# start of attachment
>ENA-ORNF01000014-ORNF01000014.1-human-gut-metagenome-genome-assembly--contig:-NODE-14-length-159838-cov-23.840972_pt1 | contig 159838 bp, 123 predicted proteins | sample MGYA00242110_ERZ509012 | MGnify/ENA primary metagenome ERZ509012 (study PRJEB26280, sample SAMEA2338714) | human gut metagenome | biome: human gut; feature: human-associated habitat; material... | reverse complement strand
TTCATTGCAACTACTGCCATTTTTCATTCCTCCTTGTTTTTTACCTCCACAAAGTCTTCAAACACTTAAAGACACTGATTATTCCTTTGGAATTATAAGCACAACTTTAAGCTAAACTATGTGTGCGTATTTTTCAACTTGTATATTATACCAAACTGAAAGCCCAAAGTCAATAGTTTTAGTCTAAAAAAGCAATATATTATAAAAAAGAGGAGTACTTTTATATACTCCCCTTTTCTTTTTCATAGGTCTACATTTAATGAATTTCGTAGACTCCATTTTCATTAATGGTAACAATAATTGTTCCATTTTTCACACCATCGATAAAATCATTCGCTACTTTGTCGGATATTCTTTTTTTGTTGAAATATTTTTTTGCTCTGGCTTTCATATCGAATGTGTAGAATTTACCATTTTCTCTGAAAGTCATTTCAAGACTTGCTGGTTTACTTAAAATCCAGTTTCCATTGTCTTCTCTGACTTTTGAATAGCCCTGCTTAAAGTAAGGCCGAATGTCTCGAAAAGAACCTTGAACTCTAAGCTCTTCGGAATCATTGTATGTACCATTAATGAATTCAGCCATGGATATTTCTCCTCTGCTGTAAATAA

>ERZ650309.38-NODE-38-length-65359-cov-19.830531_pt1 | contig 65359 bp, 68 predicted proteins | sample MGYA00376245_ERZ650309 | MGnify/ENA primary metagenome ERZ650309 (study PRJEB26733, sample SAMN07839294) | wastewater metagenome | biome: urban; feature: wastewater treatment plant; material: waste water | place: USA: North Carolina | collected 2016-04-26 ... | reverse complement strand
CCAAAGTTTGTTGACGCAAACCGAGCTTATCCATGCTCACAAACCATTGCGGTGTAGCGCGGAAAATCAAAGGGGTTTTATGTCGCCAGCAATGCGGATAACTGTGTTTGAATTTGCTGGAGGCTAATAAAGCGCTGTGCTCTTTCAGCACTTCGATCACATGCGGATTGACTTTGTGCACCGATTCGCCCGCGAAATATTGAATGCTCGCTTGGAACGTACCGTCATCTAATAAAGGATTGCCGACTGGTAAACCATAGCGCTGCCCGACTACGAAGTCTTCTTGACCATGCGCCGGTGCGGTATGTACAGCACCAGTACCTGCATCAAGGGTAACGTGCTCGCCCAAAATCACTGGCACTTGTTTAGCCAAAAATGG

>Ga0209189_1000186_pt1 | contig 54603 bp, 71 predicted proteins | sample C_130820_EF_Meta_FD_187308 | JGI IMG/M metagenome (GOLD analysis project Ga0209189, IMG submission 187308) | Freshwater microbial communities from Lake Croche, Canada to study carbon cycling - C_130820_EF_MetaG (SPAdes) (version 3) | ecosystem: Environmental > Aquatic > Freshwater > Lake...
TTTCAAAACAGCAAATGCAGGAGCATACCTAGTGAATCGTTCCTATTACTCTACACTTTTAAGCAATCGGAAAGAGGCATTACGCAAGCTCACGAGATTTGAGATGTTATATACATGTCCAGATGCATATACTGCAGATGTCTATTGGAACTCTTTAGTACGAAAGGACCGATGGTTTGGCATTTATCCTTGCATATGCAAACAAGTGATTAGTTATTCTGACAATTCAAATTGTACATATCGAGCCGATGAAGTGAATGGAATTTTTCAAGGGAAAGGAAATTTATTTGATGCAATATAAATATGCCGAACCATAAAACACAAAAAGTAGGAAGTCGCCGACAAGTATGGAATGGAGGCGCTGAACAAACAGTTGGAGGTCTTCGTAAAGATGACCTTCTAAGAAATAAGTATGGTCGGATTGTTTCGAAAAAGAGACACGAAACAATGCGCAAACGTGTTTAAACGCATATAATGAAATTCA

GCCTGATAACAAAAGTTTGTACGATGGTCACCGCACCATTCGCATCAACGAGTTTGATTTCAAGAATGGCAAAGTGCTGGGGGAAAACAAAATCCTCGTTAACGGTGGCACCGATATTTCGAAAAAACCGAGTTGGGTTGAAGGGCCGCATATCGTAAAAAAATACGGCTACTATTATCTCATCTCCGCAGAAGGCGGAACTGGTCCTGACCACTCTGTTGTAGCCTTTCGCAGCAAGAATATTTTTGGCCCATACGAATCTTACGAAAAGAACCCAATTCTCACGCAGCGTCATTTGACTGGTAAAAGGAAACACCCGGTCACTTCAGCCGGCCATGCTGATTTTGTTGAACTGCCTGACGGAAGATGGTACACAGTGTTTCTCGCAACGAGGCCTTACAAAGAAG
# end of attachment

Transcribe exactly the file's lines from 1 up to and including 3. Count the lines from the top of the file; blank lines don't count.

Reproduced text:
>ENA-ORNF01000014-ORNF01000014.1-human-gut-metagenome-genome-assembly--contig:-NODE-14-length-159838-cov-23.840972_pt1 | contig 159838 bp, 123 predicted proteins | sample MGYA00242110_ERZ509012 | MGnify/ENA primary metagenome ERZ509012 (study PRJEB26280, sample SAMEA2338714) | human gut metagenome | biome: human gut; feature: human-associated habitat; material... | reverse complement strand
TTCATTGCAACTACTGCCATTTTTCATTCCTCCTTGTTTTTTACCTCCACAAAGTCTTCAAACACTTAAAGACACTGATTATTCCTTTGGAATTATAAGCACAACTTTAAGCTAAACTATGTGTGCGTATTTTTCAACTTGTATATTATACCAAACTGAAAGCCCAAAGTCAATAGTTTTAGTCTAAAAAAGCAATATATTATAAAAAAGAGGAGTACTTTTATATACTCCCCTTTTCTTTTTCATAGGTCTACATTTAATGAATTTCGTAGACTCCATTTTCATTAATGGTAACAATAATTGTTCCATTTTTCACACCATCGATAAAATCATTCGCTACTTTGTCGGATATTCTTTTTTTGTTGAAATATTTTTTTGCTCTGGCTTTCATATCGAATGTGTAGAATTTACCATTTTCTCTGAAAGTCATTTCAAGACTTGCTGGTTTACTTAAAATCCAGTTTCCATTGTCTTCTCTGACTTTTGAATAGCCCTGCTTAAAGTAAGGCCGAATGTCTCGAAAAGAACCTTGAACTCTAAGCTCTTCGGAATCATTGTATGTACCATTAATGAATTCAGCCATGGATATTTCTCCTCTGCTGTAAATAA

>ERZ650309.38-NODE-38-length-65359-cov-19.830531_pt1 | contig 65359 bp, 68 predicted proteins | sample MGYA00376245_ERZ650309 | MGnify/ENA primary metagenome ERZ650309 (study PRJEB26733, sample SAMN07839294) | wastewater metagenome | biome: urban; feature: wastewater treatment plant; material: waste water | place: USA: North Carolina | collected 2016-04-26 ... | reverse complement strand